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Thursday, May 1, 2008

Democratic Candidates on American Foreign Policy - Inner Compass versus Outer Compass

Jack Lynch

In its 2008 Congressional Report Card, Citizens for Global Solutions gives Barack Obama an A+ grade and Hillary Clinton an A grade.

Obama scores highly for being interested in dealing with dictatorial regimes in Syria, Cuba and Latin America with a basis of respect and autonomy and dignity – Obama says he believes that a President talking to enemies is a first step towards progress.

Clinton on the other hand takes a more measured approach towards Presidential involvement, seeking lower level contacts and agreements prior to a public and propaganda coup for recalcitrant regimes – America's interests as the superpower in the room come first.

There is much evidence for the view that experience teaches the latter course, but much reason to believe that the course of openness and activism, after these long sad years of defensiveness and warmongering would yield not simply results, but an American presence and symbolism of core beliefs that are transformative.

Samantha Power left her professorship at the Practice of Global Leadership and Public Policy at Harvard to become senior foreign p[olicy advisor to Obama, says that "…the debate over whether you talk to our so-called enemies or to our rivals in the world. I mean, all the pundits would have said, "No, don't say that! You can't say that!" On Cuba also, everybody said, "No. Florida! You can't—you can't say you're going to open up the relationship and allow remittances and travel. You'll pay a price." And Obama, in the case of the Iraq war judgment, in the case of talking to dictators or talking to our foes—or however one wants to look at it—in the case of Cuba, in the case of saying he wants to live in a nuclear-free world, who says that? You're not allowed to say that in American politics. And he said, "I'm not saying we're going to disarm unilaterally tomorrow, but what I'm saying is how did it become inconceivable in American politics to even state that the world would be better if it didn't have nuclear weapons? It would simply be better. It would be a safer world."

Now, former President Jimmy Carter, withholding his endorsement until after the June primaries, calls for the end of the Democratic campaign, having recently gone against the administration and talked to Hamas. Both the substance and symbolism are squarely in place, and Carter is advocating the same basic position in world affairs. However, Obama distanced himself from Carter's visit to Damascus, while the Reverend Jeremiah Wright, another millstone around his neck embraced Carter's stand. Link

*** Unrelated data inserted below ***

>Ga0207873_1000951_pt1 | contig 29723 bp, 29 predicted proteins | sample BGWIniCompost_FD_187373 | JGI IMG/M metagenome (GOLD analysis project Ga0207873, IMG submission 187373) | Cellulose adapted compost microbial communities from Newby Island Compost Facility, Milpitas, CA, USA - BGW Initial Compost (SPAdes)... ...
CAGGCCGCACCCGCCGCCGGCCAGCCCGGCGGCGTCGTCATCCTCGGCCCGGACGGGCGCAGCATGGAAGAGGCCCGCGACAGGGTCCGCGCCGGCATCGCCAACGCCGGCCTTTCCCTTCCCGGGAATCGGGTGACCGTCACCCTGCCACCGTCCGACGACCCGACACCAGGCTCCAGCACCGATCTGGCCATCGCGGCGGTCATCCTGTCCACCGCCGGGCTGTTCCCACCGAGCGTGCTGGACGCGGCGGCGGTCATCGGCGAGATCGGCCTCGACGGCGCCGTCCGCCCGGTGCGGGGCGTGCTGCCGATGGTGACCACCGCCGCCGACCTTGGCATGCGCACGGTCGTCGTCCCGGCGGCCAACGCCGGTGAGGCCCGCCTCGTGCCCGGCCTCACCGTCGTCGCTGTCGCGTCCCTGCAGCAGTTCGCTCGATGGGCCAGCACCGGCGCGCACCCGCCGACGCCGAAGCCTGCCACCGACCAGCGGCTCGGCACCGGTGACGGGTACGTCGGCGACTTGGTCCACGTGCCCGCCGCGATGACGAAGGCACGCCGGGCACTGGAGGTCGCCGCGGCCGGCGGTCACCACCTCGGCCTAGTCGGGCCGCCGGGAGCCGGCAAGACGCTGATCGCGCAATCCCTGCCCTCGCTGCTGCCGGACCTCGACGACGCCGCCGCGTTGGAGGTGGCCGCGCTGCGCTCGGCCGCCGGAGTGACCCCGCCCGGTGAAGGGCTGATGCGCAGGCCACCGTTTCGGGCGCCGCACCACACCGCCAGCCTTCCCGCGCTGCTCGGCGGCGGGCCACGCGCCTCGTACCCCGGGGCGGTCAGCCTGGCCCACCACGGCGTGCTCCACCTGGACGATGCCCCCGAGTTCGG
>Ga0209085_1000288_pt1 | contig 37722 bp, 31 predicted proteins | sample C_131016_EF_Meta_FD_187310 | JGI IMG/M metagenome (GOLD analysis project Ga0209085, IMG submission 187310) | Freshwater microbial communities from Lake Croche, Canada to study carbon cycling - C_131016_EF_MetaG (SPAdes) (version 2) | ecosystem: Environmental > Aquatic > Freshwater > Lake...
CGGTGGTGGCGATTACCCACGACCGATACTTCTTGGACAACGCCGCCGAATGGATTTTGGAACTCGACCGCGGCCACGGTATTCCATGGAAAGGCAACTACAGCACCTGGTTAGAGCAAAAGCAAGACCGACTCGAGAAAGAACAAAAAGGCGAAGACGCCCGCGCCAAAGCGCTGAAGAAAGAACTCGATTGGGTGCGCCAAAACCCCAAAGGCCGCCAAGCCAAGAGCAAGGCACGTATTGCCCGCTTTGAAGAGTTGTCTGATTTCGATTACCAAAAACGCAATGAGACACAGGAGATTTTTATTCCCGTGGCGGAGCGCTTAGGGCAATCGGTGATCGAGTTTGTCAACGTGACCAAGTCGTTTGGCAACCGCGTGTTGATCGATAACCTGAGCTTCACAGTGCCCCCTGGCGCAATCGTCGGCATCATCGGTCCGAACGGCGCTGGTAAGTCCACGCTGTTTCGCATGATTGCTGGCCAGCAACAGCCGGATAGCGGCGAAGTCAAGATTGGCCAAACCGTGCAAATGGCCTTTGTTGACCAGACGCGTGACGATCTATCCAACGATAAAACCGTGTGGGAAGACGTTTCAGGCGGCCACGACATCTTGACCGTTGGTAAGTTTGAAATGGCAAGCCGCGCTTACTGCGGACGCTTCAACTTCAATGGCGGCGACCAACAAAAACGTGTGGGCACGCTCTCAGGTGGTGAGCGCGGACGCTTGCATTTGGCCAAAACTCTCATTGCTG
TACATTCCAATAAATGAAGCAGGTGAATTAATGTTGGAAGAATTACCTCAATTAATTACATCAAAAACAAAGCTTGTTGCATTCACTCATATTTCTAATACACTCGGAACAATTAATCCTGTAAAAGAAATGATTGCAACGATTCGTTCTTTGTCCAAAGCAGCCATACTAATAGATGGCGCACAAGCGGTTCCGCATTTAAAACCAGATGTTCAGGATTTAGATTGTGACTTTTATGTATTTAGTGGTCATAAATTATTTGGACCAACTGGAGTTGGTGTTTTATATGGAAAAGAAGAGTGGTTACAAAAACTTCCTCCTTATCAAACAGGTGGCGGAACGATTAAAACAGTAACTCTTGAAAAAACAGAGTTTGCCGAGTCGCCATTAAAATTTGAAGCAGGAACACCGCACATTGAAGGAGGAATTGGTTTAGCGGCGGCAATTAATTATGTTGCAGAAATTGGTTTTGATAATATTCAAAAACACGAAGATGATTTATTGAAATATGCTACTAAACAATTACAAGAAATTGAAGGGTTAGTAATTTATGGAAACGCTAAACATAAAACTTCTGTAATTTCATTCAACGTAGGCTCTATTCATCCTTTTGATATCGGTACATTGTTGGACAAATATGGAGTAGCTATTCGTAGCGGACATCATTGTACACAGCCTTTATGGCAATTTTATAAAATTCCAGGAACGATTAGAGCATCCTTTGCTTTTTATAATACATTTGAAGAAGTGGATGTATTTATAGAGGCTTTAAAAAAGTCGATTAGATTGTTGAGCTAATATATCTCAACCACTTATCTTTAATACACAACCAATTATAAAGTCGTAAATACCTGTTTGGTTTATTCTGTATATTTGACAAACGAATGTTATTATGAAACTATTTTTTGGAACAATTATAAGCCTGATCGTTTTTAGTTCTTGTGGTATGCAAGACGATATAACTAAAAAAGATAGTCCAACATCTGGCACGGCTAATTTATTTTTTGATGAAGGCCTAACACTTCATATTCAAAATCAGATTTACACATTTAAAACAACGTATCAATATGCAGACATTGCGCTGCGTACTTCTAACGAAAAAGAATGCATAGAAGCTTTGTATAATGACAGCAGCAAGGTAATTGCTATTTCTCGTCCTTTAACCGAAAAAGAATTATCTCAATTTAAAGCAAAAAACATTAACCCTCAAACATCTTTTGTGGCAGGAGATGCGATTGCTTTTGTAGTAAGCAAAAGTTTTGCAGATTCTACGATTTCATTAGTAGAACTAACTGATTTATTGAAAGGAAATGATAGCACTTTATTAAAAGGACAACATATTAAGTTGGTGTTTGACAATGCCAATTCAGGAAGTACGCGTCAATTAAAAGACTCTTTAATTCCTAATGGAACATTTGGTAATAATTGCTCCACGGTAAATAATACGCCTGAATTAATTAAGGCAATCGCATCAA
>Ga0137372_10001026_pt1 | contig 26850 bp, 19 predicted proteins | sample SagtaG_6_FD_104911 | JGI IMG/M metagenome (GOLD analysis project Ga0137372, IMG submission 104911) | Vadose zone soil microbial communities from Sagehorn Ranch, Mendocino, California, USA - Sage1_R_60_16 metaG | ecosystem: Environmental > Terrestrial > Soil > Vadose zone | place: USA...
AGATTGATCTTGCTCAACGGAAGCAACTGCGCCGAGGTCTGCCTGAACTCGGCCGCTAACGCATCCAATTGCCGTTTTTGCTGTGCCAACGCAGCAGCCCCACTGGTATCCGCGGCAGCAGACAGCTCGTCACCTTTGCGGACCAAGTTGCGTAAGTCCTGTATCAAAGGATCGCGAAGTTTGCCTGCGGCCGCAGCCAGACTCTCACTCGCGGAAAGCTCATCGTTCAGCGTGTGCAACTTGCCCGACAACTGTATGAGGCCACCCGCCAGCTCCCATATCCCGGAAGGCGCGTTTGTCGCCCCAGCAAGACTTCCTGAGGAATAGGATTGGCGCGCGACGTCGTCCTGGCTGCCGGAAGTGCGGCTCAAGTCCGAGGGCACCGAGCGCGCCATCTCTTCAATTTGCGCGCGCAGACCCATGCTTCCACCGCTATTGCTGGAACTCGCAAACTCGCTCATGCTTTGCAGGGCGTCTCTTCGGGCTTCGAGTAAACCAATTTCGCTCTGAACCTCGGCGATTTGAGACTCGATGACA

Perversely, the very electorate whose children fight in Iraq, from lower and working class homes, are showing a resistance to the senator who might bring a quick end to the war. Certainly in Pennsylvania, the result was clear and the fissures over an elite black nationalism and Afro-centric militancy loomed larger than the symbolic war opposition.

What of the inner compass of a man who lived and travelled throughout the world and gained a different worldview from his personal history? Is it grounded in American values, or infected by the egotism and suffrage and black segregationist and victimization theology? The answer is unclear and the results of this failure give hope where it least belongs – to McCain.

A progressive international compass, tempered by a dose of caution, would be best – but the outer compass, if it comes from within the circles of black leaders bent of claiming a hollow victory of personal social retribution, will surely fail us all.

I sit and worry, smoking a Dominican cigar, and hoping to soon see cubans available in the U.S. Today, if Arnold Schwarzenegger were running for President, even as a Republican, I would be leaning towards voting for him.

Instead, my protest option is Ralph Nader.

I look back fondly, probably blindly, towards Al Gore.

How can a diehard Democratic election year have become the time of looking for somebody else to save us from our two similar but unsatisfactory options? Only time, and a firmer, broader and more realistic position on foreign issues can heal these wounds and bring back my enthusiasm for the candidates we've stuck with now.

Jimmy Carter, often much maligned, still makes the greatest sense to me. While even he hasn't sold me on Obama, and I don't agree with him about ending the Democratic contest early – let it go to convention, there is much good in that too. I hope that he keeps talking sense for many more years to come and doing exactly what he does with his beliefs and faith.

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